John Burgee

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John Burgee
Born (1933-08-28) August 28, 1933 (age 80)
Chicago
Nationality American
Alma mater University of Notre Dame
Buildings Sony Building (New York)
The Sony Building in New York City, formerly AT&T World Headquarters

John Burgee (born August 28, 1933) is an American architect noted for his contributions to Postmodern architecture. He was a partner of Philip Johnson from 1967[1] to 1991, creating together the partnership firm Johnson/Burgee Architects. Their landmark collaborations included Pennzoil Place in Houston and the AT&T World Headquarters in New York. Burgee eased Johnson out of the firm in 1991, and when it subsequently went bankrupt, Burgee's design career was essentially over.[1] Burgee is retired, and resides in California.[2]

Life and career[edit]

Burgee graduated from the School of Architecture at the University of Notre Dame in 1956, and served on the university's Board of Trustees from 1988 until 2006, when he was named trustee emeritus, and on the School of Architecture's Advisory Council from 1982. He also served on the boards of the Architectural League of New York, Lenox Hill Hospital, Columbia University's Master of Sciences Program in Real Estate Development, the Parsons School of Design, and the Friends of the Upper East Side Historic District, and was the co-chairman of the Architectural Committee of the Statue of Liberty/Ellis Island Centennial Commission. For the Institute for Architecture and Urban Studies, Burgee was president and chairman.[3]

Johnson/Burgee Architects[edit]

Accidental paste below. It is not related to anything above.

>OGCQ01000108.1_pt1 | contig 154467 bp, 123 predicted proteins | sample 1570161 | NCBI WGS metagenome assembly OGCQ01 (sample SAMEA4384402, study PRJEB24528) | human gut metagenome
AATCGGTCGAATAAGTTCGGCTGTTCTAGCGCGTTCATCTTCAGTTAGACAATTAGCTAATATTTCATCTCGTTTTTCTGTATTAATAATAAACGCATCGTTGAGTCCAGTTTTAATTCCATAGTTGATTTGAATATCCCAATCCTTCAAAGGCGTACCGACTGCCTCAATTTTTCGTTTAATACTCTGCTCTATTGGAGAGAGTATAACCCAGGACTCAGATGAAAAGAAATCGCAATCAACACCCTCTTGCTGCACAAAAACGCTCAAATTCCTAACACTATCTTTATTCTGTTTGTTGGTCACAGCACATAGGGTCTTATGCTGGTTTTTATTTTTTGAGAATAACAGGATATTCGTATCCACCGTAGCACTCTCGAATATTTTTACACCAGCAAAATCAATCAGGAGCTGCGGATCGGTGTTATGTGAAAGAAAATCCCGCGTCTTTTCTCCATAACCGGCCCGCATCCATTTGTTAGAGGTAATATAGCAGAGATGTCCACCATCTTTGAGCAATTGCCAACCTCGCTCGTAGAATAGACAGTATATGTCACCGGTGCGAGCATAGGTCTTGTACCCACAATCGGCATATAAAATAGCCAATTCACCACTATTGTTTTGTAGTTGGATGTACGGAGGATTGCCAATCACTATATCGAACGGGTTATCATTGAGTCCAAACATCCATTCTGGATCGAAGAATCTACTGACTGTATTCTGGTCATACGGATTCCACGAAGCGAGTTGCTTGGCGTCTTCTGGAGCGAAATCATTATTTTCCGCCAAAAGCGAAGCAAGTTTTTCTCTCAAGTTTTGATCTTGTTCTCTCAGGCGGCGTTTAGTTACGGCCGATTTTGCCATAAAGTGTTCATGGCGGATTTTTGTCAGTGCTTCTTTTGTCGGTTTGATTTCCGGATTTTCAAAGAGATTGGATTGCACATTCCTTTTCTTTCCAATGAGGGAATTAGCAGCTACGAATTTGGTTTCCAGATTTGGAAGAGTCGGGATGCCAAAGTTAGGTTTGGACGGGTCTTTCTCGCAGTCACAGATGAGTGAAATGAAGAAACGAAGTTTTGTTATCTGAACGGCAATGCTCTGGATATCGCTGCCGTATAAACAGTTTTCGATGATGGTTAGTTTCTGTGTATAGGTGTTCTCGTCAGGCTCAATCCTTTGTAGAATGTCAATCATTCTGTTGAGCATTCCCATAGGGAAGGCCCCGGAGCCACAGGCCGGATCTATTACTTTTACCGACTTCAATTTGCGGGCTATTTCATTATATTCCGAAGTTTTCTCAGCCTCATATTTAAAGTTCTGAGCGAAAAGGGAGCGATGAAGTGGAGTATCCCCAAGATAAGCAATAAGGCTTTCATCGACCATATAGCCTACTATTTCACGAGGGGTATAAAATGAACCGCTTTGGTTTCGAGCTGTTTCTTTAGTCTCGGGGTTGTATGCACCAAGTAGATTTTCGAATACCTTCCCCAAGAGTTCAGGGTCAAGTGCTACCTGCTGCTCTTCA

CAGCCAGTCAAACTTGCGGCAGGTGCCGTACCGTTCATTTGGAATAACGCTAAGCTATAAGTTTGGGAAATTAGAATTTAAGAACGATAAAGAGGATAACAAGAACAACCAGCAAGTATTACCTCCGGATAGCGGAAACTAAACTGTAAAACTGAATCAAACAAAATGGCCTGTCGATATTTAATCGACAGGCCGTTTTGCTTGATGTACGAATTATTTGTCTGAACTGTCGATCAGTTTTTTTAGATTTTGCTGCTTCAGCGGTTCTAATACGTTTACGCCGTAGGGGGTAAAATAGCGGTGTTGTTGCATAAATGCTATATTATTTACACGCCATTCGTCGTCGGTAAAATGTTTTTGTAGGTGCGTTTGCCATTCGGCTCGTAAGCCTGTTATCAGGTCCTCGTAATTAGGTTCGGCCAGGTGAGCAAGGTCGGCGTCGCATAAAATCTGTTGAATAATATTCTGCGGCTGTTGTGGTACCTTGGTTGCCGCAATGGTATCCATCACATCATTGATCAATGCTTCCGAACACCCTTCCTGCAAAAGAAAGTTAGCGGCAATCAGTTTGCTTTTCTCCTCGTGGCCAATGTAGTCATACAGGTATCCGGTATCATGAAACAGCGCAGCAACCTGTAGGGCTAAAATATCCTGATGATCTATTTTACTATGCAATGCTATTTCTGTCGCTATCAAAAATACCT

John Burgee and Philip Johnson established Johnson/Burgee in Manhattan in 1968, with Burgee as the firm's CEO, and they collaborated on many designs. In 1984, Raj Ahuja, who had been an associate with the firm for 15 years, was made a full partner. Two years later, they moved into the Lipstick Building at 885 Third Avenue, between 53rd and 54th Streets, which the firm had designed. That same year, Burgee negotiated a lesser role in the partnership for Johnson, as a design consultant, and in 1988 he asked Ahuja to leave. Completing the transformation of the firm, in 1991 Johnson left altogether, at Burgee's behest. Shortly thereafter, the firm went into bankruptcy because of an arbitration connected to Ahuja's leaving, and Burgee's career was dealt a serious blow.[1][2]

Their collaborations include:

Awards and honors[edit]

  • 1978: AIA Award for Pennzoil Place
  • 1983: Honorary Doctorate in Engineering, University of Notre Dame
  • 1984: Chicago Architecture Award, Illinois Council of the AIA (first recipient)
  • 2004: Orlando T. Maione Award for distinguished contributions to the Notre Dame School of Architecture[15]

See also[edit]

References[edit]

Notes

  1. ^ a b c Goldberger, Paul. "Philip Johnson Is Dead at 98; Architecture's Restless Intellect" New York Times (January 27, 2005)
  2. ^ a b Pogrebin, Robin. "The Hand of a Master Architect" New York Times (August 8, 2010)
  3. ^ "John Burgee" on the Institute for Sacred Architecture website. Accessed:2011-01-29
  4. ^ Brozan, Nadine. "The Changing Landscape of Roosevelt Island" New York Times (December 4, 2005)
  5. ^ White et al., p.301
  6. ^ White et al., p.880
  7. ^ Lang, p. 89. "The Nariman Point area of Mumbai has become the city's new Central Business District. It contains a prestigious core area and a more crowded area of standard office buildings with somewhat differing façades. The former contains the Air India Building designed by John Burgee (b. 1933) of Johnson/Burgee in New York"
  8. ^ Pogrebin, Robin. "Philharmonic To Give Home A New Interior" New York Times (May 20, 2004)
  9. ^ White et al., p.452
  10. ^ White et al., p.334
  11. ^ White, et al., p.38
  12. ^ White et al., p.347
  13. ^ "190 South La Salle Street" on Chicago Architecture Info website
  14. ^ White et al., p.330
  15. ^ John Burgee - 2004 Orlando T. Maione Award

Bibliography

External links[edit]